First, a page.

Biden economic adviser: America resilient, not in recession

On Balance with Leland Vittert

(NewsNation) — What is a recession, and is President Joe Biden denying something a majority of Americans believe is happening?

Thursday, gross domestic product numbers were released. For the second straight quarter, data says, the economy contracted at a 0.9 percent annual rate from April to June.

In other words, GDP growth was negative for a second quarter. And that, by almost every conventional definition, is a recession. However, other factors such as unemployment rates are sometimes considered.

Biden on Thursday announced a record job market, and record low unemployment at 3.6% and said nine million new jobs since he became president in 2021.

“Businesses are investing in America at record rates. $100 billion in semiconductor investments already announced by Intel, Samsung and Texas Instruments, more than $100 billion electric vehicle battery investments by Ford, General Mothers, Hyundai, Tesla and more. Just last week, SK Corporation of … Korea announced $22 billion in new investment in semiconductor batteries, chargers and medical devices. This is powering the strongest rebound in American manufacturing in over three decades. That doesn’t sound like a recession to me,” Biden said.

However, 61 percent of voters disagree with the president. A recent Winning the Issues Survey asked voters if they think the U.S. is in a recession. In the polling completed before the second straight quarter GDP numbers were unveiled, 61 percent voted yes and 25 percent voted no.

Gene Sperling, Biden’s senior economic adviser, joined “On Balance with Leland Vittert” on Thursday to discuss the president’s perspective on inflation and a recession.

Sperling says this isn’t just about the White House, and that Americans are “frustrated by the fact that global inflation is hitting us here.”

He insisted that Biden understands that for most Americans, it’s a gut punch to go through the grocery line or fill up at the gas pump.

“I think it’s right for a White House, as well as for newscasters, to give a balanced and correct view of the economy. You don’t want to deny the pain people are feeling at the pump. But let me just give a very clear fact. Never, ever in the history of our country have we had a six-month period where you’ve had robust job growth and very low unemployment where it was in a recession. Never,” Sperling said.

Sperling says the White House is not the only one out there saying the U.S. is not in a recession. He pointed to Jay Powell, chairman of the Federal Reserve Board, and earnings calls from Citigroup and JP Morgan, the leaders of which claimed to not see signs of a recession right now.

“So I think it’s important to, as you say, understand the pain people are feeling at the gas pump and the grocery line, but also to let people know that if there’s an R word out there right now, it’s more likely resilience, that 3.6% growth, unemployment and 2.7 million jobs in the first six months is not consistent with anything resembling a recession, not just now, but in the history of our country,” Sperling said.

When asked if the president may be out of touch when it comes to the feelings of some Americans fearing a recession, Sperling noted that Biden has spoken about growing up in a home where even small changes in prices really impacted him.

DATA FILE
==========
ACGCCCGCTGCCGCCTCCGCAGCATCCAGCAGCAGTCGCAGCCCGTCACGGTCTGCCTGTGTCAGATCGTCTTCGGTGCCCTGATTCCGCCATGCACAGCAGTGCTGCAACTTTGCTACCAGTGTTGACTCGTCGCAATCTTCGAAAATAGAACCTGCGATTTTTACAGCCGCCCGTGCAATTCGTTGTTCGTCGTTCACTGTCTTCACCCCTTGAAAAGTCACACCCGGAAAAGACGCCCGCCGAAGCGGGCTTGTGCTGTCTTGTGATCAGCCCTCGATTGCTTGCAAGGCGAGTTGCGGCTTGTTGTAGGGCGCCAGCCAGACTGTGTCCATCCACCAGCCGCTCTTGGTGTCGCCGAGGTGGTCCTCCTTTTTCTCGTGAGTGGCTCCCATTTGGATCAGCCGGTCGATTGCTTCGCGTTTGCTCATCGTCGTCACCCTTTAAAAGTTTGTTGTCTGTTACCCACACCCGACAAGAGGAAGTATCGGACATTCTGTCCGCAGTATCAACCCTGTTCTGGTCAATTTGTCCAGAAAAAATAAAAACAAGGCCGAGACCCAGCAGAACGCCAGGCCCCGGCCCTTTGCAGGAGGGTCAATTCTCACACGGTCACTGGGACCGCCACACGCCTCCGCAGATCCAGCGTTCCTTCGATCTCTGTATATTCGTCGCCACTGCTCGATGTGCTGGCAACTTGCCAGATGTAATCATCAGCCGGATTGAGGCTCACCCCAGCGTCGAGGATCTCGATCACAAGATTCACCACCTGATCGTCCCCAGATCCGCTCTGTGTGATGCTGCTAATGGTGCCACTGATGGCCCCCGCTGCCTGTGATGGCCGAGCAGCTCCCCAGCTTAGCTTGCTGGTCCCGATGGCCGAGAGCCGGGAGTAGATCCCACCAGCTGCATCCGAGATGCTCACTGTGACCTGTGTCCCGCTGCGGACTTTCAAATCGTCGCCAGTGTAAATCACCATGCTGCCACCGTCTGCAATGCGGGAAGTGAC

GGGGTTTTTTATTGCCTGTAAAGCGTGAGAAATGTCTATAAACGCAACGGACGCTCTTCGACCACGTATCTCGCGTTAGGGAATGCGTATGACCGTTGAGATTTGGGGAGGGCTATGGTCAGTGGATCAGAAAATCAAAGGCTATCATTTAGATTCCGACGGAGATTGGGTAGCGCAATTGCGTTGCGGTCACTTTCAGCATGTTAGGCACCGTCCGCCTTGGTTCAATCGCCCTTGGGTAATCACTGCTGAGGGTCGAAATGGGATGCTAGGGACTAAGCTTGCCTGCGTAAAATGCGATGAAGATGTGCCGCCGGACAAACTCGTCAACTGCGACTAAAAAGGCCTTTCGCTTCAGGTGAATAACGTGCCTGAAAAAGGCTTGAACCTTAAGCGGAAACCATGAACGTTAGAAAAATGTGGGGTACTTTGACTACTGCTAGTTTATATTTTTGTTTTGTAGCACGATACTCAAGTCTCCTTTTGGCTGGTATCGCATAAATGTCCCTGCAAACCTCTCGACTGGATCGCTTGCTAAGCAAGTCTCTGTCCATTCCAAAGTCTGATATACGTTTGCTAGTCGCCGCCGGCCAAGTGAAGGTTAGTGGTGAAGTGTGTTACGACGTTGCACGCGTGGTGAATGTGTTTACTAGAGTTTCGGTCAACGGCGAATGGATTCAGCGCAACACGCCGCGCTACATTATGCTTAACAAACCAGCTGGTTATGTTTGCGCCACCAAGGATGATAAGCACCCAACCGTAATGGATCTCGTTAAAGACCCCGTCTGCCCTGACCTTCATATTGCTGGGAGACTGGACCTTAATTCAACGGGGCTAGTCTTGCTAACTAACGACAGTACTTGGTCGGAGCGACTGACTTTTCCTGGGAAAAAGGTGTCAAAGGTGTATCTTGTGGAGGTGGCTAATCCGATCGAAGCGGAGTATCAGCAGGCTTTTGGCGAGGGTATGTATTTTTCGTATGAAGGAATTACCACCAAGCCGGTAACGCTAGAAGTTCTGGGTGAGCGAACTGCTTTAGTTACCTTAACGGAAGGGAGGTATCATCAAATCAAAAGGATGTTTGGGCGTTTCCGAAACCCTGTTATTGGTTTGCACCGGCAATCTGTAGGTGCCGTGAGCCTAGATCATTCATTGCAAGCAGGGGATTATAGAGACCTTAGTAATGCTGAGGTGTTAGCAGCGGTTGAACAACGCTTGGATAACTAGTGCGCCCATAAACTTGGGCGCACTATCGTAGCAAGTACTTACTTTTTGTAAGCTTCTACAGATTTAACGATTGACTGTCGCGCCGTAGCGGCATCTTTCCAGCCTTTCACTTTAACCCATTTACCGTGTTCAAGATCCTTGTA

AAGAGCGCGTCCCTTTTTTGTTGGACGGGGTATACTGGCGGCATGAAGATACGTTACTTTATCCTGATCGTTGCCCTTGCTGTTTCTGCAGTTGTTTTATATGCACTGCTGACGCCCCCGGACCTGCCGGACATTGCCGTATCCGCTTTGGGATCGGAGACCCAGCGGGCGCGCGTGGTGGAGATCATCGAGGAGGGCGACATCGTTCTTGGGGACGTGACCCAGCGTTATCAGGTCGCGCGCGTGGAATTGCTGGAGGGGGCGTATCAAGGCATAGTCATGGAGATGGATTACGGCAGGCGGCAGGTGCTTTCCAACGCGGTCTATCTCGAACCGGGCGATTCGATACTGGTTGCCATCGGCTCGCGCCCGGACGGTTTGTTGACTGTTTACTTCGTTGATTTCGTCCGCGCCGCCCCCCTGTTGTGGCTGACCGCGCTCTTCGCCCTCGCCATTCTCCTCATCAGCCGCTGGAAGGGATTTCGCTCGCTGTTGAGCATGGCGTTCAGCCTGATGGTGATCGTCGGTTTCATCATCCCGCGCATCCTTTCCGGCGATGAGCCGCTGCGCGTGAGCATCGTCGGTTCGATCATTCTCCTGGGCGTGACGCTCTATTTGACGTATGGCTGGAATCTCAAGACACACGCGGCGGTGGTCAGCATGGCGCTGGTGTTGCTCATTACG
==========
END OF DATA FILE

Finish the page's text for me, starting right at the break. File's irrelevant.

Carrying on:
“We want to let people know that there are more signs in the economy of resilience that can make a transition, we hope, to a more stable growth with lower prices,” Sperling said.

Biden is working on the Inflation Reduction Act, which he says would reduce deficit by $300 billion. How? By investing $369 billion toward climate issues, investing $64 billion to shore up the Affordable Care Act, generating $739 billion in revenue with 15 percent corporate minimum tax, allowing Medicare to negotiate prices, beefing up the IRS and nixing carried interest loophole.

Some have looked at the plan through a critical lens while others, including Sperling, have called it anti-inflationary.

“It not only pays for itself, it lowers the deficit by at least $300 billion,” Sperling said. “Let’s take prescription drugs as an example. It’s going to lower prescription drug costs by $288 billion — that’s helping Medicare have lower spending. That means less high prices for seniors. And it’s going to cap … the amount you’d have to pay at $2,000. That is about lowering prices.

“We’re lowering health care premiums for 13 million Americans. We’re gonna lower energy costs for a variety of Americans and again, not only pay for it, but have have deficit reduction. And that, again, is why even people who leave sparred with the case on the American Rescue Plan, have said this is anti inflationary.”

Who makes the final call of whether or not the U.S. is officially in a recession? The National Bureau of Economic Research, which defines the term as a “significant decline in economic activity that is spread across the economy and lasts more than a few months.”

According to NewsNation polling released Thursday, 65 percent of those polled say they are “very concerned” about inflation. Less than 2 percent reported they were “not at all concerned” with inflation.

© 1998 - 2022 Nexstar Media Inc. | All Rights Reserved.

Trending on NewsNation

Elections 2022

More Elections 2022